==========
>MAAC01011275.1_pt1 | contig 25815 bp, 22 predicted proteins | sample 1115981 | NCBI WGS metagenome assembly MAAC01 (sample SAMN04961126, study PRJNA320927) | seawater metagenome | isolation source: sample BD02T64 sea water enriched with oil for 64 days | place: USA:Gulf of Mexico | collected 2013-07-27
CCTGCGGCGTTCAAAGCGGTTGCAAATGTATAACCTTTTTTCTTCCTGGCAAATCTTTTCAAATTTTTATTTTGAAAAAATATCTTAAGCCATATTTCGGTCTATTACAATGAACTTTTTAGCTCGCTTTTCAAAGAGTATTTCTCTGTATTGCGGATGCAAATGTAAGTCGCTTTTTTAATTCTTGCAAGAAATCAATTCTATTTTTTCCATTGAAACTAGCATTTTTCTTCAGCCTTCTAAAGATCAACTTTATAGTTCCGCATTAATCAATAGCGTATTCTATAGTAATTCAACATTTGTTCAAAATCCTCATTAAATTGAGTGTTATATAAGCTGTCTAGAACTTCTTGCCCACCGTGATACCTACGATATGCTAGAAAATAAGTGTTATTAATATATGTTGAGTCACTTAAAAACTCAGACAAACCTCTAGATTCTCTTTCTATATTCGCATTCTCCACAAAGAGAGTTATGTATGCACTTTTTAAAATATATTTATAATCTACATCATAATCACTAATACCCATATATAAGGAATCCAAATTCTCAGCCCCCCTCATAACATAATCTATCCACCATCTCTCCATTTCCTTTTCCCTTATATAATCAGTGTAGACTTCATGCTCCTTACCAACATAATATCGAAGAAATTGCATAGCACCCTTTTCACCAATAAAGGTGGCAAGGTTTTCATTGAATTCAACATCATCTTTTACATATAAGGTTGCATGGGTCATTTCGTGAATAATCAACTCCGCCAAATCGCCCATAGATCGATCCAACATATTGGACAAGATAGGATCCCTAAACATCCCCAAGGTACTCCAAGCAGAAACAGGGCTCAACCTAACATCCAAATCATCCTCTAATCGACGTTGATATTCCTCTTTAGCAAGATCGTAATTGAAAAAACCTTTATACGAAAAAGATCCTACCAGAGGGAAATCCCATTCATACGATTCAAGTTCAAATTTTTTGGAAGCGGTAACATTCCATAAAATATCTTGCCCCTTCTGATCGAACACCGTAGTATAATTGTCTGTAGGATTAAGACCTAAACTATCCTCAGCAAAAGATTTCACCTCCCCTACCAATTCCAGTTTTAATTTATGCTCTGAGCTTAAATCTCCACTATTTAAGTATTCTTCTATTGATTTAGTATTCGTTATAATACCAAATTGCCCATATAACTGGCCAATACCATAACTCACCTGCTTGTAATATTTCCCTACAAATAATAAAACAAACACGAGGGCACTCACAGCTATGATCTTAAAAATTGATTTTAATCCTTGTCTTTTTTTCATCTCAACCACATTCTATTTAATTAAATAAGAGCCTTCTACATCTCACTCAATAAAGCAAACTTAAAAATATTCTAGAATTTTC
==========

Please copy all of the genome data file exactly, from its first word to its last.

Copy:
>MAAC01011275.1_pt1 | contig 25815 bp, 22 predicted proteins | sample 1115981 | NCBI WGS metagenome assembly MAAC01 (sample SAMN04961126, study PRJNA320927) | seawater metagenome | isolation source: sample BD02T64 sea water enriched with oil for 64 days | place: USA:Gulf of Mexico | collected 2013-07-27
CCTGCGGCGTTCAAAGCGGTTGCAAATGTATAACCTTTTTTCTTCCTGGCAAATCTTTTCAAATTTTTATTTTGAAAAAATATCTTAAGCCATATTTCGGTCTATTACAATGAACTTTTTAGCTCGCTTTTCAAAGAGTATTTCTCTGTATTGCGGATGCAAATGTAAGTCGCTTTTTTAATTCTTGCAAGAAATCAATTCTATTTTTTCCATTGAAACTAGCATTTTTCTTCAGCCTTCTAAAGATCAACTTTATAGTTCCGCATTAATCAATAGCGTATTCTATAGTAATTCAACATTTGTTCAAAATCCTCATTAAATTGAGTGTTATATAAGCTGTCTAGAACTTCTTGCCCACCGTGATACCTACGATATGCTAGAAAATAAGTGTTATTAATATATGTTGAGTCACTTAAAAACTCAGACAAACCTCTAGATTCTCTTTCTATATTCGCATTCTCCACAAAGAGAGTTATGTATGCACTTTTTAAAATATATTTATAATCTACATCATAATCACTAATACCCATATATAAGGAATCCAAATTCTCAGCCCCCCTCATAACATAATCTATCCACCATCTCTCCATTTCCTTTTCCCTTATATAATCAGTGTAGACTTCATGCTCCTTACCAACATAATATCGAAGAAATTGCATAGCACCCTTTTCACCAATAAAGGTGGCAAGGTTTTCATTGAATTCAACATCATCTTTTACATATAAGGTTGCATGGGTCATTTCGTGAATAATCAACTCCGCCAAATCGCCCATAGATCGATCCAACATATTGGACAAGATAGGATCCCTAAACATCCCCAAGGTACTCCAAGCAGAAACAGGGCTCAACCTAACATCCAAATCATCCTCTAATCGACGTTGATATTCCTCTTTAGCAAGATCGTAATTGAAAAAACCTTTATACGAAAAAGATCCTACCAGAGGGAAATCCCATTCATACGATTCAAGTTCAAATTTTTTGGAAGCGGTAACATTCCATAAAATATCTTGCCCCTTCTGATCGAACACCGTAGTATAATTGTCTGTAGGATTAAGACCTAAACTATCCTCAGCAAAAGATTTCACCTCCCCTACCAATTCCAGTTTTAATTTATGCTCTGAGCTTAAATCTCCACTATTTAAGTATTCTTCTATTGATTTAGTATTCGTTATAATACCAAATTGCCCATATAACTGGCCAATACCATAACTCACCTGCTTGTAATATTTCCCTACAAATAATAAAACAAACACGAGGGCACTCACAGCTATGATCTTAAAAATTGATTTTAATCCTTGTCTTTTTTTCATCTCAACCACATTCTATTTAATTAAATAAGAGCCTTCTACATCTCACTCAATAAAGCAAACTTAAAAATATTCTAGAATTTTC